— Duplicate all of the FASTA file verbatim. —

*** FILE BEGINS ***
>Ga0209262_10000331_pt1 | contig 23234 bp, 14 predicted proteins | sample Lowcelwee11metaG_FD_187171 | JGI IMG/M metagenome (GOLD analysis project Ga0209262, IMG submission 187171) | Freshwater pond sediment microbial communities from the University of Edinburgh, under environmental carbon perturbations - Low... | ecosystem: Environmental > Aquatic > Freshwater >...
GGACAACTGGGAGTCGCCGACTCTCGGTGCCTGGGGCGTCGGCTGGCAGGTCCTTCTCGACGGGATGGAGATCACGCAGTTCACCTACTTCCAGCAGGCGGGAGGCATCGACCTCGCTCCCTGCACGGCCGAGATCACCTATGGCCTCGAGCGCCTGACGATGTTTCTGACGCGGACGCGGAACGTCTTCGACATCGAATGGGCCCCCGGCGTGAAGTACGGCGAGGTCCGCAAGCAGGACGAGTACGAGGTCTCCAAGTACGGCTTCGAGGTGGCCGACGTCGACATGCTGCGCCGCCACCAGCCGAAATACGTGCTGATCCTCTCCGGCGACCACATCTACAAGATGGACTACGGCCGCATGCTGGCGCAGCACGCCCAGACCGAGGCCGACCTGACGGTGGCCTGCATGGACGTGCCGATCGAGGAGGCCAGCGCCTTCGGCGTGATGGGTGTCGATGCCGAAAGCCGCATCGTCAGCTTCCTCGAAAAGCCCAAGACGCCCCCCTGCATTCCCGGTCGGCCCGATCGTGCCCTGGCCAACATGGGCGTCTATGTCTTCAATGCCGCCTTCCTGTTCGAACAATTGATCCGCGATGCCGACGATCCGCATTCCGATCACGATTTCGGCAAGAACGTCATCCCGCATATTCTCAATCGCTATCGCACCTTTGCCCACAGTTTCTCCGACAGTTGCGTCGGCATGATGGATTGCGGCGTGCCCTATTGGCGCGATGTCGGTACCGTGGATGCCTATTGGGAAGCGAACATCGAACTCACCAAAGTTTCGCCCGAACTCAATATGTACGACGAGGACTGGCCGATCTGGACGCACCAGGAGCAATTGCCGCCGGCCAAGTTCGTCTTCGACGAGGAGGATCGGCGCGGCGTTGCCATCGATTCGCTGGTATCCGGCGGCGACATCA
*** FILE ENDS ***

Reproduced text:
>Ga0209262_10000331_pt1 | contig 23234 bp, 14 predicted proteins | sample Lowcelwee11metaG_FD_187171 | JGI IMG/M metagenome (GOLD analysis project Ga0209262, IMG submission 187171) | Freshwater pond sediment microbial communities from the University of Edinburgh, under environmental carbon perturbations - Low... | ecosystem: Environmental > Aquatic > Freshwater >...
GGACAACTGGGAGTCGCCGACTCTCGGTGCCTGGGGCGTCGGCTGGCAGGTCCTTCTCGACGGGATGGAGATCACGCAGTTCACCTACTTCCAGCAGGCGGGAGGCATCGACCTCGCTCCCTGCACGGCCGAGATCACCTATGGCCTCGAGCGCCTGACGATGTTTCTGACGCGGACGCGGAACGTCTTCGACATCGAATGGGCCCCCGGCGTGAAGTACGGCGAGGTCCGCAAGCAGGACGAGTACGAGGTCTCCAAGTACGGCTTCGAGGTGGCCGACGTCGACATGCTGCGCCGCCACCAGCCGAAATACGTGCTGATCCTCTCCGGCGACCACATCTACAAGATGGACTACGGCCGCATGCTGGCGCAGCACGCCCAGACCGAGGCCGACCTGACGGTGGCCTGCATGGACGTGCCGATCGAGGAGGCCAGCGCCTTCGGCGTGATGGGTGTCGATGCCGAAAGCCGCATCGTCAGCTTCCTCGAAAAGCCCAAGACGCCCCCCTGCATTCCCGGTCGGCCCGATCGTGCCCTGGCCAACATGGGCGTCTATGTCTTCAATGCCGCCTTCCTGTTCGAACAATTGATCCGCGATGCCGACGATCCGCATTCCGATCACGATTTCGGCAAGAACGTCATCCCGCATATTCTCAATCGCTATCGCACCTTTGCCCACAGTTTCTCCGACAGTTGCGTCGGCATGATGGATTGCGGCGTGCCCTATTGGCGCGATGTCGGTACCGTGGATGCCTATTGGGAAGCGAACATCGAACTCACCAAAGTTTCGCCCGAACTCAATATGTACGACGAGGACTGGCCGATCTGGACGCACCAGGAGCAATTGCCGCCGGCCAAGTTCGTCTTCGACGAGGAGGATCGGCGCGGCGTTGCCATCGATTCGCTGGTATCCGGCGGCGACATCA